Recently, in between middle-school-level jabs at Netflix for a bad first quarter and at Jeff Bezos for his rocket ship that looks more like something you’d buy at Starship more than, well, an actual starship, gazillionaire super-weirdo-villain Elon Musk has turned his attention to Twitter — buying $11 billion worth of stock and then threatening a hostile takeover of the company with an offer of about $44 billion.
Granted, $44 billion may sound like a lot of money to an ordinary person like yourself or an even more ordinary person like me, but to Elon that’s basically like what buying a double-chili-cheeseburger would be to me. The deal was on hold, though, while Twitter’s board of directors tried to leverage the original $43 billion offer into a little more, like a double-chili-cheeseburger combo with crinkle fries.
You see, Elon is worth $288 billion. No, now it’s $290 billion. Wait, the screen just refreshed. Dang, now it’s dropped to $275 billion. Whew, it’s back to $295 billion. Wow, it must be hard to be Elon. I mean, if I lost $4 billion in 20 seconds, I’d be forced to stand on the side of an interstate off-ramp with a sign that reads “Will work for $4 billion … and a double-chili-cheeseburger.”
I know that sounds crazy to you. Chris Johnson, working? C’mon, man! But drastic financial losses call for drastic measures … like working. I mean, not hard and not strenuous physical labor that could make me sweat or something, but some kind of labor along the lines of maybe copy editing or ghost-writing President Biden’s memoir, “Malarkey, Man!” Coincidentally, Marvel’s new Biden-based superhero is Malarkey Man, but you probably can’t see the movie because you’re boycotting Disney.
Speaking of things that sound crazy, what kind of name is Musk … or Elon ? Why can’t folks name their boys something normal like John, Larry, Frank or Peabo?
Of course, I can see why Elon might want to get his hands on Twitter. It’s not often that you can acquire a company that made a whopping — er, oops, I mean lost $221 million in 2021 — for a steal at just $44 billion. I mean, I haven’t seen an investment opportunity like that since I sank a thousand bucks into that mustard popsicle company. (I know — it sounded like a can’t miss deal to me, too.)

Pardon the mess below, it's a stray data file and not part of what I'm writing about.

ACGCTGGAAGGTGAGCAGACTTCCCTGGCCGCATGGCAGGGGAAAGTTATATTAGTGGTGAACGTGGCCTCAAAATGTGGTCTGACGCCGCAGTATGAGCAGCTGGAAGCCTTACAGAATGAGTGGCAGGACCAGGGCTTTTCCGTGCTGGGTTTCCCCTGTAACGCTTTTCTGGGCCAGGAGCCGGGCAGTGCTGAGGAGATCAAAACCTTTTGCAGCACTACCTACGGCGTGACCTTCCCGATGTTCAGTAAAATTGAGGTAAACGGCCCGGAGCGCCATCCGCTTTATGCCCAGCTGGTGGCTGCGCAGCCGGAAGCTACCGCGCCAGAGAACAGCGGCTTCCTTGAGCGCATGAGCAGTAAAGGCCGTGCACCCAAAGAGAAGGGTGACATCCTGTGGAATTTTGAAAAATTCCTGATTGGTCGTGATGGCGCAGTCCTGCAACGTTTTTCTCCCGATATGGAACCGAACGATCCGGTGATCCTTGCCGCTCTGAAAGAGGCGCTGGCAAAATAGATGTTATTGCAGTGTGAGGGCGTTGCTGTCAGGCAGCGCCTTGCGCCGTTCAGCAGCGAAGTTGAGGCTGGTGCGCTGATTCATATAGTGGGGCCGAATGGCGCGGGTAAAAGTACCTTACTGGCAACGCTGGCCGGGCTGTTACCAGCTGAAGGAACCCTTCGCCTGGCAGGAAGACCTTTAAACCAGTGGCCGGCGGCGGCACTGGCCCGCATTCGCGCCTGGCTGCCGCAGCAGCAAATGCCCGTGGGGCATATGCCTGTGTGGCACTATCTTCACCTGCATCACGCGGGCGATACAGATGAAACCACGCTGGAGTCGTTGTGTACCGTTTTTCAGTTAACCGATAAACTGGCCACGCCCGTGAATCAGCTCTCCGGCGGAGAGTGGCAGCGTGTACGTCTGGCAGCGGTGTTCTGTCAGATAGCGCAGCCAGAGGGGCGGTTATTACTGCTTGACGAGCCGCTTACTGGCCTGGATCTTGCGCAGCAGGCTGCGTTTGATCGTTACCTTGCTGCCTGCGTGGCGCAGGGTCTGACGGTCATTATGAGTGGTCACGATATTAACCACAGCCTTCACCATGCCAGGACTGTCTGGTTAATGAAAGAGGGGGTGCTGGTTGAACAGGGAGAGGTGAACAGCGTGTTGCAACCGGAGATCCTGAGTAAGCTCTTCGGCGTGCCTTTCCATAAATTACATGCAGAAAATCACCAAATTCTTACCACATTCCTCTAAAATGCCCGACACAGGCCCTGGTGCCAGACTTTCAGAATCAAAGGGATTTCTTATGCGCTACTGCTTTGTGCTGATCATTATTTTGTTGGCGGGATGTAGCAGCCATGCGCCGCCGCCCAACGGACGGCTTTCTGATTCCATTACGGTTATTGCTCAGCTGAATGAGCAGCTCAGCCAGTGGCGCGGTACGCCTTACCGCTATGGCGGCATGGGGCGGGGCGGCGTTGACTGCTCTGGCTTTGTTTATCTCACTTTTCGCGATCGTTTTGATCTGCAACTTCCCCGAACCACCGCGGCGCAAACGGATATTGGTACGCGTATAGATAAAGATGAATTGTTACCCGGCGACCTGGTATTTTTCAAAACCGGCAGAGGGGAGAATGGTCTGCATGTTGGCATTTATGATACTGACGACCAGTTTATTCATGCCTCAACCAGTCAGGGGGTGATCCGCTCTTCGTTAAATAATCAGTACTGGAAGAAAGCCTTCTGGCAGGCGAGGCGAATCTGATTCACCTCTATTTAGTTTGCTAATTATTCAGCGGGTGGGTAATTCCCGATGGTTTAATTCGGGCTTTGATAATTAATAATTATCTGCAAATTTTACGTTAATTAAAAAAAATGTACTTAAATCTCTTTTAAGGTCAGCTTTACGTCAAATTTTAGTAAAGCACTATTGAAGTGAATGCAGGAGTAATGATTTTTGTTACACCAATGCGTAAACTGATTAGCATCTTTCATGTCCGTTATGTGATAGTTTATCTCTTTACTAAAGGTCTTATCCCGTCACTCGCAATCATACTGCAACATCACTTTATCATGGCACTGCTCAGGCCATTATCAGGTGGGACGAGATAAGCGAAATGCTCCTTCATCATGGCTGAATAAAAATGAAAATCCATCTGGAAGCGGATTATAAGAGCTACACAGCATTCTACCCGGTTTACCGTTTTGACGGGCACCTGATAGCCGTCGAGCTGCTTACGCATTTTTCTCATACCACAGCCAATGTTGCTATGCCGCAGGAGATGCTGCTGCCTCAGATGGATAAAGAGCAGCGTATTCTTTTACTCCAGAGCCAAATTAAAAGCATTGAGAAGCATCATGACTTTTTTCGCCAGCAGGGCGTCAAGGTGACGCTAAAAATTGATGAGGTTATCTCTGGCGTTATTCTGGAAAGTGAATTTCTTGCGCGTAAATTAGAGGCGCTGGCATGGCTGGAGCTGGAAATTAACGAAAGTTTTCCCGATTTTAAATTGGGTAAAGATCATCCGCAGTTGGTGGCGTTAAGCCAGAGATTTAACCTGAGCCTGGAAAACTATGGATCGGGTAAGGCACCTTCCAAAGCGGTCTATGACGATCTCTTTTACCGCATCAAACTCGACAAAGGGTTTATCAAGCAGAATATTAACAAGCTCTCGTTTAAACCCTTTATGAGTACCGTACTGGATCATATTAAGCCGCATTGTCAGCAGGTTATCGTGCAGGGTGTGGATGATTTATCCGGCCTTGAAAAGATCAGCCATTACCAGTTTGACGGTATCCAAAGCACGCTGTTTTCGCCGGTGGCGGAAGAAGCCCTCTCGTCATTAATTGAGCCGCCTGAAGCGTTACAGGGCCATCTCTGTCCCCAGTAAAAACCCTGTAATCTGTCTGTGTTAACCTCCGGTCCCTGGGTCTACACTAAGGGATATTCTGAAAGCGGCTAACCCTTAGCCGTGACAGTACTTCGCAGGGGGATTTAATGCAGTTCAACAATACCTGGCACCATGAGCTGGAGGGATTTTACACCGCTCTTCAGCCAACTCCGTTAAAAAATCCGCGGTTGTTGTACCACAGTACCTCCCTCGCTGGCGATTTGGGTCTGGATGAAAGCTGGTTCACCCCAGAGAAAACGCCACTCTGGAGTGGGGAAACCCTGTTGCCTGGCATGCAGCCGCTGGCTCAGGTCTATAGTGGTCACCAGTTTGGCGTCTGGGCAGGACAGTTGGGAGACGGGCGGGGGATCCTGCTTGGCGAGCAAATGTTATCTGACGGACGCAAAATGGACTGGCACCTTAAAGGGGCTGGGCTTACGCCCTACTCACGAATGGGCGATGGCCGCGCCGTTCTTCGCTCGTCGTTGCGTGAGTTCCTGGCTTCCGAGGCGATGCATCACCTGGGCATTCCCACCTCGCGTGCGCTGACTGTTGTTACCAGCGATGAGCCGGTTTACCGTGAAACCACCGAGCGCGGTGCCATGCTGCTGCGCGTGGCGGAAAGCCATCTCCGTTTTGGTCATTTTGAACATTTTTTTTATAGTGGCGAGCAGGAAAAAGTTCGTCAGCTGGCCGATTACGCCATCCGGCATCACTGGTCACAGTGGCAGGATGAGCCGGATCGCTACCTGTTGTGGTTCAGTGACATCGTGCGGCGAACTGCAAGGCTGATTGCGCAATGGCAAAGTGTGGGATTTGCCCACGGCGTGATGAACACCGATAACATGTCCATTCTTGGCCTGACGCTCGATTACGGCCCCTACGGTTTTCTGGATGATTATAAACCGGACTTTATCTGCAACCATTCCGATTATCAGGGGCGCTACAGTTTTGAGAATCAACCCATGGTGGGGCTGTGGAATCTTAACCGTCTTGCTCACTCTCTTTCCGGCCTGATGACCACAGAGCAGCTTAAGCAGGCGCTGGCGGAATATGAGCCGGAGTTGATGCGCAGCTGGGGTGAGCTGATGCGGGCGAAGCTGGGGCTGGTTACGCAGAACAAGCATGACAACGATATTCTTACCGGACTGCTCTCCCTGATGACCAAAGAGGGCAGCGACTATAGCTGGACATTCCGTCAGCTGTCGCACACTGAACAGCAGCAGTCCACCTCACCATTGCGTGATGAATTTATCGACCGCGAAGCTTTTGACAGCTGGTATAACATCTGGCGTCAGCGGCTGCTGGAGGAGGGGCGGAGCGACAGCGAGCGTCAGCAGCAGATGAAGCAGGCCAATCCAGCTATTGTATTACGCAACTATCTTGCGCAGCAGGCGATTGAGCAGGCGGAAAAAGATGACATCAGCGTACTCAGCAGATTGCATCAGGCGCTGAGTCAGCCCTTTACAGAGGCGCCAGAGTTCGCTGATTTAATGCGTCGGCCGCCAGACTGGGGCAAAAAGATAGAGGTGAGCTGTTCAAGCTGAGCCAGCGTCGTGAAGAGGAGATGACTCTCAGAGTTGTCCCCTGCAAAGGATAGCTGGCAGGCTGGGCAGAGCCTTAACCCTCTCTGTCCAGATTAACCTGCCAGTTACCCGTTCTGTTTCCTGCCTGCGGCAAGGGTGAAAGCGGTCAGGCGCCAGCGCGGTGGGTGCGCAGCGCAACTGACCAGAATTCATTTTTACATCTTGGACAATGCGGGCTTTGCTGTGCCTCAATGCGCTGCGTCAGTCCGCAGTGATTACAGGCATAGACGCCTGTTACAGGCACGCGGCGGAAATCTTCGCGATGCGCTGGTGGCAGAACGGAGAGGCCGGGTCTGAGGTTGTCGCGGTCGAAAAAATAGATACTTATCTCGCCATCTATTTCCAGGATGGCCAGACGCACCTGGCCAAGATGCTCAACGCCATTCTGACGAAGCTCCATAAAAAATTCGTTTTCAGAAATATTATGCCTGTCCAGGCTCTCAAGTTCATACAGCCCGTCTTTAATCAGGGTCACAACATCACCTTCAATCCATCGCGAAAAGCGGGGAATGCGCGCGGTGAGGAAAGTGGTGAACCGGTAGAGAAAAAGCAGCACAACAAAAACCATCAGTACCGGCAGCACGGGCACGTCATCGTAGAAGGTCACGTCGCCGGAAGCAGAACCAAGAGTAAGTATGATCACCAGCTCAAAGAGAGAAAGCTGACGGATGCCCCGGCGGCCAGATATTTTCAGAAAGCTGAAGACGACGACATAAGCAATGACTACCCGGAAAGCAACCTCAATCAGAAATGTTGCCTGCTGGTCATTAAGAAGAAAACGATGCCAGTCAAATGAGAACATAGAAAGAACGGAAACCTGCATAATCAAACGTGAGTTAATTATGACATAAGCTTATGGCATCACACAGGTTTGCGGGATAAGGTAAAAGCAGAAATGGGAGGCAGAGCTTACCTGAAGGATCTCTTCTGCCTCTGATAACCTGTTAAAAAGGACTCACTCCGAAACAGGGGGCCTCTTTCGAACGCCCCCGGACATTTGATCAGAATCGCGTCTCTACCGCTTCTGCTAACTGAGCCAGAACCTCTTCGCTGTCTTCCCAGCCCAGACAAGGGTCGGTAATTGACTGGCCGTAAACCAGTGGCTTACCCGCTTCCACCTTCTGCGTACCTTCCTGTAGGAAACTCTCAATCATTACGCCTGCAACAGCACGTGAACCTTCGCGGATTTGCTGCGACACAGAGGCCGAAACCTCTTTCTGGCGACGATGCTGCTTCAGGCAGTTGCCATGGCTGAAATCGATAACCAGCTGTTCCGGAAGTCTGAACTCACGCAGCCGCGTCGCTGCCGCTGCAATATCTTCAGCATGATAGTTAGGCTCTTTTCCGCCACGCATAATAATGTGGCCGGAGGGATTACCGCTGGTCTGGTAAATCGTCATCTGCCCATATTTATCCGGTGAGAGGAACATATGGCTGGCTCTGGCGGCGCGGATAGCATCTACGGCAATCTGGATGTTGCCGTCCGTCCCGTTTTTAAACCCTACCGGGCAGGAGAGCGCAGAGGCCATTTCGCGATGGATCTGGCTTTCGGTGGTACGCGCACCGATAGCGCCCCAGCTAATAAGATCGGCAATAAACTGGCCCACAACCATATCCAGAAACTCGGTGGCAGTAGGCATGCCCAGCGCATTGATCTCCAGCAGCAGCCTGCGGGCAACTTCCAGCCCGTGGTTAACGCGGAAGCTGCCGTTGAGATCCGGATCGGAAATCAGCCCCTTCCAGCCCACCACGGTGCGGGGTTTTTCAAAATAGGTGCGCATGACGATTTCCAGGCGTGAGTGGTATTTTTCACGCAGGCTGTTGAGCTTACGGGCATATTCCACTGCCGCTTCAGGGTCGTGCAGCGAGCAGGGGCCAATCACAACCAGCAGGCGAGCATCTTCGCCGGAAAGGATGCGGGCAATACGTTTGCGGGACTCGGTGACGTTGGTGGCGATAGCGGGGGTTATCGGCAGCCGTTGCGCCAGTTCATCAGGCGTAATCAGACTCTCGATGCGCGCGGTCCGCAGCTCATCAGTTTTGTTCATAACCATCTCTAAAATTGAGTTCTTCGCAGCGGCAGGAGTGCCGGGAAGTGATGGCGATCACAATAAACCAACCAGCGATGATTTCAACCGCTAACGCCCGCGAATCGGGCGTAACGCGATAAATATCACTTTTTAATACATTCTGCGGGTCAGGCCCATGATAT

Maybe Elon is just tired of making money and running companies with these stupid profits when he could be enjoying some losses for a change. Since he was a young’un who pulled himself up by his bootstraps like so many of us children who grew up with parents who owned emerald mines, he has been forced to run successful businesses like Tesla, SpaceX and The Boring Company. (Yes, The Boring Company is a real thing, and, no, I’m not on the board of directors. It drills tunnels and such. It started when 5-year-old Elon was digging in the bottom of mama and daddy’s emerald mine and they said, “If you don’t quit digging, you’re gonna dig a hole all the way to China!” And Elon said, “hmm,” because he didn’t talk much back then, but he knew he’d need a place to hide the riches he would someday need to pretend he didn’t have.)
Now, Elon says it’s not even about making money with Twitter. He believes the platform should be a place where all voices can be heard on a level playing field and where conservatives won’t be suppressed by algorithms that don’t think Ted Cruz is funny. He wants people to be able to share their perfectly acceptable thoughts on whether billionaires should pay more taxes or humorous cartoons about assassinating Democrats.
I agree with Elon to the extent that if there is any gray area, leave it alone and don’t censor. I think Trump ought to be back on Twitter, if only for entertainment purposes. When it comes to censorship, I’d rather err on the side of avoiding it. And when it comes to all the disinformation, the argument that stupid people might believe it — while totally true — just doesn’t sway me enough to root for censorship.
But I just can’t understand why Elon wanted to buy Twitter for any other reason than just because he can. He could easily create a social media platform that combines the best of all of them and rule the world … some more. Why waste $44 million on Twitter?
I know how he feels, though. It would be cool to own a social media company. While I don’t have $44 billion, I did just clean out the sofa cushions and found $44. Unfortunately, that wasn’t enough to compete with Elon for Twitter.
Parler, however, might be in my price range. Or TruthSocial … if it worked.